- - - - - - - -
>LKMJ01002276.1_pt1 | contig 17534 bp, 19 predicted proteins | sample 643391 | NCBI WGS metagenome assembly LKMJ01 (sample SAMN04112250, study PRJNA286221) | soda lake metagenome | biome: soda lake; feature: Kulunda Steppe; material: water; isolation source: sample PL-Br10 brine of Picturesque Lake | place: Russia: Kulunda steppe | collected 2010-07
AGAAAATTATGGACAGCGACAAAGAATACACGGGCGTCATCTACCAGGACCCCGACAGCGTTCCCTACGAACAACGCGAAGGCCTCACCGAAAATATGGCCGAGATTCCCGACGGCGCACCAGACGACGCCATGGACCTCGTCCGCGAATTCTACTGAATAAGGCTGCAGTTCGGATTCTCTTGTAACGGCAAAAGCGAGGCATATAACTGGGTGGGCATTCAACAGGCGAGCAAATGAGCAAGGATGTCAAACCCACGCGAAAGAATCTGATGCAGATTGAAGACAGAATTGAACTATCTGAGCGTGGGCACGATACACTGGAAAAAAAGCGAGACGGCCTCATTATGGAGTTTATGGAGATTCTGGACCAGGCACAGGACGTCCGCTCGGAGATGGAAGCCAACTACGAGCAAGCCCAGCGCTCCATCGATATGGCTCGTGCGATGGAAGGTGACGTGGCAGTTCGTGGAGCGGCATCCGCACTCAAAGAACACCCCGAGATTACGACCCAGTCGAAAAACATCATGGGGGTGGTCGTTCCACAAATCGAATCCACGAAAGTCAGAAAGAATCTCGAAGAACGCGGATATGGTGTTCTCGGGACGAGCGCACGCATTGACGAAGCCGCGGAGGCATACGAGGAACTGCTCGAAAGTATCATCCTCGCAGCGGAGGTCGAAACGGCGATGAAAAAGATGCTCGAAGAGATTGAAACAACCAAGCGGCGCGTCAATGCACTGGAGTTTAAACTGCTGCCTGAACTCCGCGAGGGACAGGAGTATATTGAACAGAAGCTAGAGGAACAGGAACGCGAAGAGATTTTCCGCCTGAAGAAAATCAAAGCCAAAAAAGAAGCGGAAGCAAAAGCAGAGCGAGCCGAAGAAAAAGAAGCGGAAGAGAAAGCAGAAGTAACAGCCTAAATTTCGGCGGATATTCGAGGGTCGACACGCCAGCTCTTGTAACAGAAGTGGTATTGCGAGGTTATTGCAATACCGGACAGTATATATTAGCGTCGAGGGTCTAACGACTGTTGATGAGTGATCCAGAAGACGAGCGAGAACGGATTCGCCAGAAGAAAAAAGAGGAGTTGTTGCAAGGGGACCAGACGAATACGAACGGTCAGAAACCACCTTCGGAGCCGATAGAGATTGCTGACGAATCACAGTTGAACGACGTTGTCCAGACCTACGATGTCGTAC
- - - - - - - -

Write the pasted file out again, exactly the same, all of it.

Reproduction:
>LKMJ01002276.1_pt1 | contig 17534 bp, 19 predicted proteins | sample 643391 | NCBI WGS metagenome assembly LKMJ01 (sample SAMN04112250, study PRJNA286221) | soda lake metagenome | biome: soda lake; feature: Kulunda Steppe; material: water; isolation source: sample PL-Br10 brine of Picturesque Lake | place: Russia: Kulunda steppe | collected 2010-07
AGAAAATTATGGACAGCGACAAAGAATACACGGGCGTCATCTACCAGGACCCCGACAGCGTTCCCTACGAACAACGCGAAGGCCTCACCGAAAATATGGCCGAGATTCCCGACGGCGCACCAGACGACGCCATGGACCTCGTCCGCGAATTCTACTGAATAAGGCTGCAGTTCGGATTCTCTTGTAACGGCAAAAGCGAGGCATATAACTGGGTGGGCATTCAACAGGCGAGCAAATGAGCAAGGATGTCAAACCCACGCGAAAGAATCTGATGCAGATTGAAGACAGAATTGAACTATCTGAGCGTGGGCACGATACACTGGAAAAAAAGCGAGACGGCCTCATTATGGAGTTTATGGAGATTCTGGACCAGGCACAGGACGTCCGCTCGGAGATGGAAGCCAACTACGAGCAAGCCCAGCGCTCCATCGATATGGCTCGTGCGATGGAAGGTGACGTGGCAGTTCGTGGAGCGGCATCCGCACTCAAAGAACACCCCGAGATTACGACCCAGTCGAAAAACATCATGGGGGTGGTCGTTCCACAAATCGAATCCACGAAAGTCAGAAAGAATCTCGAAGAACGCGGATATGGTGTTCTCGGGACGAGCGCACGCATTGACGAAGCCGCGGAGGCATACGAGGAACTGCTCGAAAGTATCATCCTCGCAGCGGAGGTCGAAACGGCGATGAAAAAGATGCTCGAAGAGATTGAAACAACCAAGCGGCGCGTCAATGCACTGGAGTTTAAACTGCTGCCTGAACTCCGCGAGGGACAGGAGTATATTGAACAGAAGCTAGAGGAACAGGAACGCGAAGAGATTTTCCGCCTGAAGAAAATCAAAGCCAAAAAAGAAGCGGAAGCAAAAGCAGAGCGAGCCGAAGAAAAAGAAGCGGAAGAGAAAGCAGAAGTAACAGCCTAAATTTCGGCGGATATTCGAGGGTCGACACGCCAGCTCTTGTAACAGAAGTGGTATTGCGAGGTTATTGCAATACCGGACAGTATATATTAGCGTCGAGGGTCTAACGACTGTTGATGAGTGATCCAGAAGACGAGCGAGAACGGATTCGCCAGAAGAAAAAAGAGGAGTTGTTGCAAGGGGACCAGACGAATACGAACGGTCAGAAACCACCTTCGGAGCCGATAGAGATTGCTGACGAATCACAGTTGAACGACGTTGTCCAGACCTACGATGTCGTAC